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All rights reserved. Keynotes Presentations Roundtable sessions 1. Participation and inclusion in adult education 2. Policies and governance for adult education 3. Financing of adult education 4.

Algorithmic Accountability: Journalistic investigation of computational power structures. Digital Journalism, 3 3 , New York: Peter Lang. Building Theories from Case Study Research. Academy of Management Review, 14, Digital Labor is the New Killer App. Nuevas tendencias y perspectivas. Hemerotecas de prensa digital. Hybrid News Practices. Digi-tal Journalism, 1 3 , Social Media and News.

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Paris: Unesco Publishing. Software Takes Command. New York: Bloomsbury Academic. Skills development strategies and institutional change are necessary to increase the connections between adult education and labour market initiatives.

It is increasingly essential to invest in labour competency, vocational improvement and the professional re-adaptation of workers. Adult education and vocational training need to meet the needs of the most vulnerable individuals and groups — women, youth, low-skilled workers, immigrants, refugees and migrants.

Improved functional literacy results in higher income, especially before age Productivity and income losses due to illiteracy are so high that its eradication is a social and an economic priority. Subtitling TV films in all 22 official languages could greatly improve reading levels in India.

Women are more likely to be illiterate are and even more excluded. Human rights were explained as inalienable and indivisible, regardless of gender. National policy and personnel training have made the Japanese Kominkan a sustainable system with over 17, active centres.

LA COMUNICACION EN LAS ORGANIZACIONES CARLOS FERNANDEZ COLLADO LIBRO PDF

They, and the German Folkhighschools, were a response to social, economical and cultural difficulties post-World War II. Discusssions centred on establishing strong legal frameworks and better financial support, improving the social status of non-formal education facilitators and developing their teaching skills.

This workshop looked at developing strategies to increase public and international investment in adult learning and education by establishing the interrelatedness of the Education for All and CONFINTEA frameworks.

In Afghanistan, stronger support is clearly needed to reach EFA Goals 3 and 4, which are notoriously under-funded by both national and international sources. Presenters called for better financing of youth and adult education, with minimum levels of funding from state and development programme education budgets, as set out in the Bonn Declaration on Financing Adult Education for Development.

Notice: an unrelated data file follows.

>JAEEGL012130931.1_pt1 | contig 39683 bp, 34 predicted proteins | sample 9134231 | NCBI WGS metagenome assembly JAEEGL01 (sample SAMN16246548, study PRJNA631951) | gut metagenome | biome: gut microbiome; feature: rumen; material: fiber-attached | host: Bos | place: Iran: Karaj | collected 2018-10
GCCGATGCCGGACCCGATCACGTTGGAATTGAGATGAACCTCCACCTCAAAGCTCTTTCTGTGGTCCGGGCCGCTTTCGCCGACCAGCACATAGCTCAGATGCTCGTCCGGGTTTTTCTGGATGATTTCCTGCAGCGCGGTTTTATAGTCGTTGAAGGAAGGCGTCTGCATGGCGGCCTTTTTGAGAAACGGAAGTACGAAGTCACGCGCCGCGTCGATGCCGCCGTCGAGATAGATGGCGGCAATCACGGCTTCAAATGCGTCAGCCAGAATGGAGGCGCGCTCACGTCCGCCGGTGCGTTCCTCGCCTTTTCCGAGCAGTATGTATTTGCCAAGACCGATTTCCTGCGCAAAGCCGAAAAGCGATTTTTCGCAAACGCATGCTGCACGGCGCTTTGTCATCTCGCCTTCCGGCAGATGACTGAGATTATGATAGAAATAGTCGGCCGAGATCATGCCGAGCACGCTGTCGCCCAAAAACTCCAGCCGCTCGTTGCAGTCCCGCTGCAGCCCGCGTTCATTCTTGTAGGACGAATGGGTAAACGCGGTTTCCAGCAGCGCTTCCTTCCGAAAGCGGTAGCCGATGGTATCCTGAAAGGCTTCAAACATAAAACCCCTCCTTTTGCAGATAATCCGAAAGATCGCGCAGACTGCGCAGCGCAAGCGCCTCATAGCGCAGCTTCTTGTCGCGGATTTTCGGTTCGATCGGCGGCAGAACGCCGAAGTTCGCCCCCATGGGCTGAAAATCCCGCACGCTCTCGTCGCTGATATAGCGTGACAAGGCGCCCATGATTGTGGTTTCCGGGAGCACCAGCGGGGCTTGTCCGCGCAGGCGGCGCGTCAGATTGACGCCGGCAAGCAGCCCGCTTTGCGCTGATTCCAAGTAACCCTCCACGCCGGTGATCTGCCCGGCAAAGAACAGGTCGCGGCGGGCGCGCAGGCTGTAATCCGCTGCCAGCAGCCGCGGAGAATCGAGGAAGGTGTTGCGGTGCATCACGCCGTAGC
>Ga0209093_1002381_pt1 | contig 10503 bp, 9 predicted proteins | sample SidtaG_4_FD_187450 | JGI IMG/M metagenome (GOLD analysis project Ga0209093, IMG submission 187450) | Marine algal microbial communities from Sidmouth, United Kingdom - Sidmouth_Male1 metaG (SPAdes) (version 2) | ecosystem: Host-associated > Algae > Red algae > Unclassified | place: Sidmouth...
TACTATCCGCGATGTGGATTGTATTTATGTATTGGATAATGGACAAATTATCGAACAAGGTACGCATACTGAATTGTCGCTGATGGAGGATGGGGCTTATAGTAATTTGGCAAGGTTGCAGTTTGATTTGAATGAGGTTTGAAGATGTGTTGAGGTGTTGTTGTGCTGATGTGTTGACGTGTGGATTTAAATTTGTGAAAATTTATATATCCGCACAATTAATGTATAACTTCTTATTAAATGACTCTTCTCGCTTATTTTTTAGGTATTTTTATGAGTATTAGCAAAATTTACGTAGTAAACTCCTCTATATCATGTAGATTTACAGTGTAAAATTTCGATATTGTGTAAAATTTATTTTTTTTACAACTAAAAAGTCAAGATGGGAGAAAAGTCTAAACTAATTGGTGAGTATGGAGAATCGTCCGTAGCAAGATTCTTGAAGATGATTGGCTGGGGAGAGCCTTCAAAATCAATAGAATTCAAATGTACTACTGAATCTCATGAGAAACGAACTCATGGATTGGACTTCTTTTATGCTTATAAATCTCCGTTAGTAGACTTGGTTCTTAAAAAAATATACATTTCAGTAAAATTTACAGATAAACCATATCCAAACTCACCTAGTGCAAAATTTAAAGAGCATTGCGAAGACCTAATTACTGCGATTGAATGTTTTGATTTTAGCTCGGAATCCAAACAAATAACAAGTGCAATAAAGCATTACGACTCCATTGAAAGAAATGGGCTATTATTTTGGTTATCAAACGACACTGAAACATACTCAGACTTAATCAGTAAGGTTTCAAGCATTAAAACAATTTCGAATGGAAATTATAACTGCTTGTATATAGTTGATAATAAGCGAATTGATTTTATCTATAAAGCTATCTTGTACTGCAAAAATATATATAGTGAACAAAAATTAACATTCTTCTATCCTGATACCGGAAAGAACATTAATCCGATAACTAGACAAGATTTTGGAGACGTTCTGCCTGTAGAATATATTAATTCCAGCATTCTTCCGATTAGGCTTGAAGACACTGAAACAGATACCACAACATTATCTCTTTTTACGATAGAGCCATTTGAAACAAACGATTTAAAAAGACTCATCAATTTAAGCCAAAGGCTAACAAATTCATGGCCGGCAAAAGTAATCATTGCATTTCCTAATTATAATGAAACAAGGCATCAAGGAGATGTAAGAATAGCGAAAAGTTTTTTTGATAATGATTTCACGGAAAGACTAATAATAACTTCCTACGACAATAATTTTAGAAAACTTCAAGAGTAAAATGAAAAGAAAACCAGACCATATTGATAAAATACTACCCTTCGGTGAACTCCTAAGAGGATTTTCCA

Public-private partnerships can promote equity and inclusion of marginalised populations if there are clearly defined responsibilities, transparency, accountability and a sense of ownership by all partners — including learners themselves — will develop trust and sustainability.

Cooperation between the Canary Islands and Guinea Bissau was a further example. Equality or balance comes about not only by the financial resources which partners bring, but by distributing responsibilities, resources and capacities to deliver.

The Fast Track Initiative was given as an example of recognising balanced roles for partners. However, learners and their organisations, and the interests of particular groups women, for example should also be represented in partnership agreements. Civil society organisations are often closer to the demand, and there are roles for research and academic institutions.

Clarity of purpose, together with management rules and regulations to ensure transparency and ethical processes, are the best guarantors of successful partnerships.

By sharing research and policy experience, this can be an efficient way to obtain better educational results, especially if independent voices are included in inter-sectoral work among government institutions, international organisations and non-governmental agencies. A Family Literacy and Learning Communities regional cooperation projects was proposed, involving the participation of government agencies in Mexico, Brazil and Paraguay.

Anticipating and responding to the needs of disadvantaged groups requires knowledge transfer from researchers to practitioners, and financial support to develop appropriate materials and teaching and learning methods.